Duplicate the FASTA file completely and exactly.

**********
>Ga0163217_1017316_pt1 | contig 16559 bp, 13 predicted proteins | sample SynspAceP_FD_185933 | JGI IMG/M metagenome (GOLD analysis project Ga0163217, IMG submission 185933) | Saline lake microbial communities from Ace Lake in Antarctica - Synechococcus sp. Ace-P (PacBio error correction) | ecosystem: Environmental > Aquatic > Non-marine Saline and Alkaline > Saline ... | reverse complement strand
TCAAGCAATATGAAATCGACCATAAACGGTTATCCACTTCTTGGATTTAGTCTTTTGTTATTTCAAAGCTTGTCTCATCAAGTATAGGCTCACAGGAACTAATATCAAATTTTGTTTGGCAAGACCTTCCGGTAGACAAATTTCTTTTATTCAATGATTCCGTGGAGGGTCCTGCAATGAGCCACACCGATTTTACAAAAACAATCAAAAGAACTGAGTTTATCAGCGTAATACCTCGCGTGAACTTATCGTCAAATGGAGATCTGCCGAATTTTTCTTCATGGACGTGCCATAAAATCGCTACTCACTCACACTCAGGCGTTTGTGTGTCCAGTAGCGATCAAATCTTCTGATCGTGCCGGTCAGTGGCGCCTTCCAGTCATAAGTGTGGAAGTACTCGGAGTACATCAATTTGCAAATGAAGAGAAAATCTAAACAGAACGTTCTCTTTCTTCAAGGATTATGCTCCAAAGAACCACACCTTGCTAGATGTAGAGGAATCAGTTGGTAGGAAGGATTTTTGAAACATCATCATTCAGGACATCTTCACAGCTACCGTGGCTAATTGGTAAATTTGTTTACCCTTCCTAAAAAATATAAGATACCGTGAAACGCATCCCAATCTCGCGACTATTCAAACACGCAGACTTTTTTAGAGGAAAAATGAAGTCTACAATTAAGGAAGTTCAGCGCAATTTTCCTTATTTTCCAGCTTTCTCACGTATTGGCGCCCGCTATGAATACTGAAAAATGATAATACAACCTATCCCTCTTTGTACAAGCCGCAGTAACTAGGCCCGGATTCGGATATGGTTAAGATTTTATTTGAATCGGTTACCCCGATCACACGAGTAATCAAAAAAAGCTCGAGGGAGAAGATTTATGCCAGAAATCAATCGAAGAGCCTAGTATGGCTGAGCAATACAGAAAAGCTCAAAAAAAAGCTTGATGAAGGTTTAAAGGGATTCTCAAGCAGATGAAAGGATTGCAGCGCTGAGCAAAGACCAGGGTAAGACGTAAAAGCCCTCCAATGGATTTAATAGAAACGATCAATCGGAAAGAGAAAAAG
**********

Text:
>Ga0163217_1017316_pt1 | contig 16559 bp, 13 predicted proteins | sample SynspAceP_FD_185933 | JGI IMG/M metagenome (GOLD analysis project Ga0163217, IMG submission 185933) | Saline lake microbial communities from Ace Lake in Antarctica - Synechococcus sp. Ace-P (PacBio error correction) | ecosystem: Environmental > Aquatic > Non-marine Saline and Alkaline > Saline ... | reverse complement strand
TCAAGCAATATGAAATCGACCATAAACGGTTATCCACTTCTTGGATTTAGTCTTTTGTTATTTCAAAGCTTGTCTCATCAAGTATAGGCTCACAGGAACTAATATCAAATTTTGTTTGGCAAGACCTTCCGGTAGACAAATTTCTTTTATTCAATGATTCCGTGGAGGGTCCTGCAATGAGCCACACCGATTTTACAAAAACAATCAAAAGAACTGAGTTTATCAGCGTAATACCTCGCGTGAACTTATCGTCAAATGGAGATCTGCCGAATTTTTCTTCATGGACGTGCCATAAAATCGCTACTCACTCACACTCAGGCGTTTGTGTGTCCAGTAGCGATCAAATCTTCTGATCGTGCCGGTCAGTGGCGCCTTCCAGTCATAAGTGTGGAAGTACTCGGAGTACATCAATTTGCAAATGAAGAGAAAATCTAAACAGAACGTTCTCTTTCTTCAAGGATTATGCTCCAAAGAACCACACCTTGCTAGATGTAGAGGAATCAGTTGGTAGGAAGGATTTTTGAAACATCATCATTCAGGACATCTTCACAGCTACCGTGGCTAATTGGTAAATTTGTTTACCCTTCCTAAAAAATATAAGATACCGTGAAACGCATCCCAATCTCGCGACTATTCAAACACGCAGACTTTTTTAGAGGAAAAATGAAGTCTACAATTAAGGAAGTTCAGCGCAATTTTCCTTATTTTCCAGCTTTCTCACGTATTGGCGCCCGCTATGAATACTGAAAAATGATAATACAACCTATCCCTCTTTGTACAAGCCGCAGTAACTAGGCCCGGATTCGGATATGGTTAAGATTTTATTTGAATCGGTTACCCCGATCACACGAGTAATCAAAAAAAGCTCGAGGGAGAAGATTTATGCCAGAAATCAATCGAAGAGCCTAGTATGGCTGAGCAATACAGAAAAGCTCAAAAAAAAGCTTGATGAAGGTTTAAAGGGATTCTCAAGCAGATGAAAGGATTGCAGCGCTGAGCAAAGACCAGGGTAAGACGTAAAAGCCCTCCAATGGATTTAATAGAAACGATCAATCGGAAAGAGAAAAAG